Hair braiding is a traditional skill that has its roots in Africa, and that has been handed down from generation to generation for centuries. In the past twenty years or so, it has become a popular hairstyling alternative in the United States.
Many individuals seek alternatives to the caustic chemicals used in most hair straightening products, and hair braiding provides just such an alternative in a long-lasting, easy-care, and attractive, distinctive style.
In most states, hair braiding comes under the jurisdiction of whatever governmental agency regulates hairdressing and hairstyling. In Hawaii that would be the Hawaii Board of Hairdressing and Cosmetology. To be eligible for your license in Hawaii, you will need to complete 1800 course hours in cosmetology, hairstyling, and hairdressing. As an alternative, you may choose to apprentice with an experienced hairstylist who specializes in hair braiding, in which case you must log 3600 hours of supervised practice to be eligible for your state license. The licensing exam has both a theoretical (written), and a practical (skills) portion. When you have passed the exam and paid the fee, you will receive your license. Licenses must be renewed every two years.
Many schools of cosmetology have courses in hair braiding. Your curriculum will include general hairdressing and hairstyling, but also specialty training in the five different types of braiding: braiding, cornrowing, weaving, twisting, and locking, plus you will learn about the special care needed to keep a braided hairstyle looking fresh and attractive.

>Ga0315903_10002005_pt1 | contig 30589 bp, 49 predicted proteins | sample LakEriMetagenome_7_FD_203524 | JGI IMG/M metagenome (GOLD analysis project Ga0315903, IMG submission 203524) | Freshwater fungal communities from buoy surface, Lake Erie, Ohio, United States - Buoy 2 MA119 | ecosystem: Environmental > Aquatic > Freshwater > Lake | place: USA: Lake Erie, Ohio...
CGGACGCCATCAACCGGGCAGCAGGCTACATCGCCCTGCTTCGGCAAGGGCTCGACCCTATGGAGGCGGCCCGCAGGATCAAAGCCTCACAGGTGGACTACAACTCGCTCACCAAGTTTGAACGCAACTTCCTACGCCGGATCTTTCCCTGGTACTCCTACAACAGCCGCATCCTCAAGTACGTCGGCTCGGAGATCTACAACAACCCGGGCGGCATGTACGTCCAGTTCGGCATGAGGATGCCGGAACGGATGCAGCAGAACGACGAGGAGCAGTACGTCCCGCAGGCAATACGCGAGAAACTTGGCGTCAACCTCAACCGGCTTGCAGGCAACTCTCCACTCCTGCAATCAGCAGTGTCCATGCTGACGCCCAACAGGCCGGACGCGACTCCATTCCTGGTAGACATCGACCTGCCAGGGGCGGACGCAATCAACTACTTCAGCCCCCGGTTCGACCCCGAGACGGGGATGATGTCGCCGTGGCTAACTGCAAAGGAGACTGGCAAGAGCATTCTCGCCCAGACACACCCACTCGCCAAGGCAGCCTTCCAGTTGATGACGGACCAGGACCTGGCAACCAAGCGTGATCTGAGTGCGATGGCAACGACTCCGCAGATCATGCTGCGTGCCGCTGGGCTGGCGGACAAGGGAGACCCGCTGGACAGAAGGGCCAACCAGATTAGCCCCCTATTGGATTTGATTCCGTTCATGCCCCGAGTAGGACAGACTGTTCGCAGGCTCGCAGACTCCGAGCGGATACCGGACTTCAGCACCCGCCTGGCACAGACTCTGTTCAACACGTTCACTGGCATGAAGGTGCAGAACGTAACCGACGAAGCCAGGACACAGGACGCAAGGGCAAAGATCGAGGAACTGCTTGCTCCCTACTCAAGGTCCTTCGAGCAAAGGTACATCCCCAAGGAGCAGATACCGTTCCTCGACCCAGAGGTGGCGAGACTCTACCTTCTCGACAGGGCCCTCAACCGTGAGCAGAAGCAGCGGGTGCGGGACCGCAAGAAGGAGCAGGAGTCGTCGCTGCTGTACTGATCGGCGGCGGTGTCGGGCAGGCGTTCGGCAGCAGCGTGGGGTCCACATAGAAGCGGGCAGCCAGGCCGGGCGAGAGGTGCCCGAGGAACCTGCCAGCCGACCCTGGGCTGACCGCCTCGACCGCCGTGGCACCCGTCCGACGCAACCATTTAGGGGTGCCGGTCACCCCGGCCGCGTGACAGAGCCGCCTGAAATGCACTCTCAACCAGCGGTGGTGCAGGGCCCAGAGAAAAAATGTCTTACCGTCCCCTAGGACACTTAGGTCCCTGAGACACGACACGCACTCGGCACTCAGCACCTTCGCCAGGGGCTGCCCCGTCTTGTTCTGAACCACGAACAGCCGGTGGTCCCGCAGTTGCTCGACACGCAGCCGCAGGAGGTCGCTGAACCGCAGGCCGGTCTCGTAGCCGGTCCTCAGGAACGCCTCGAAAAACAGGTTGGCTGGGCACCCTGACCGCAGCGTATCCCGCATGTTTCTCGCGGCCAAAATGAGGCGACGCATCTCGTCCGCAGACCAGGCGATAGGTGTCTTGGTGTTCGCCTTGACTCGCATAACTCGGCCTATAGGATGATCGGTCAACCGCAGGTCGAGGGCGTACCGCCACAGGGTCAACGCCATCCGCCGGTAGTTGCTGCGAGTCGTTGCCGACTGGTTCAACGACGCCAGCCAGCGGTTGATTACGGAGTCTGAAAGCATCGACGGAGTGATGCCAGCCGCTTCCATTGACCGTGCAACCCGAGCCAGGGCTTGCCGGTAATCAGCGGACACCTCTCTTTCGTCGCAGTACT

Licenses must be renewed every two years.
According to statistics from O*Net, the average salary earned by hairdressers, hairstylists and cosmetologists in Hawaii in 2013 was $29,500, considerably more than on the mainland. Of course, your earnings will depend on several factors, such as how many years experience you have, and whether you have built up a regular customer base, among others. You also may receive different fees for work done on local Hawaiian residents and visitors who vacation on one of the islands throughout the year. Since hair braiding is a specialty skill, you may be able to command a higher fee than for many other hair services.
Most hair braiders work in a spa or salon setting, although, on Hawaii, it would not be uncommon to find them employed at some of the higher-end hotels as well, where they would cater to affluent visitors. Hair braiding is labor-intensive work, and braiding a full head of hair can take several hours. Thus, many hair braiders see only a relatively few clients each day, but earn a higher fee for their services. Work is usually done by appointment, so you will have flexibility in your schedule to work around other commitments such as family and volunteer work. Still, you will need to be available when your clients wish to see you, making it likely that you will work at least some evenings and weekends. Many hair braiders start out working in a beauty salon and eventually open up their own hair braiding salon. To do that, you would most likely need additional training in a variety of business skills.
Hawaii Board of Barbering & Cosmetology
P.O. Box 3469
Honolulu, HI 96801
Fax Number: 808-586-3031
E-mail Address: firstname.lastname@example.org
The Hawaii State Board of Cosmetology can help answer additional questions about obtaining a Hawaii state cosmetology license.
The state of Hawaii has seen a sharp rise in the amount of beauty care
professionals over the past six years. Among that number are hair stylists
who are well-versed in different varieties including intricate forms of
hair braiding. All professionals consult with these organizations.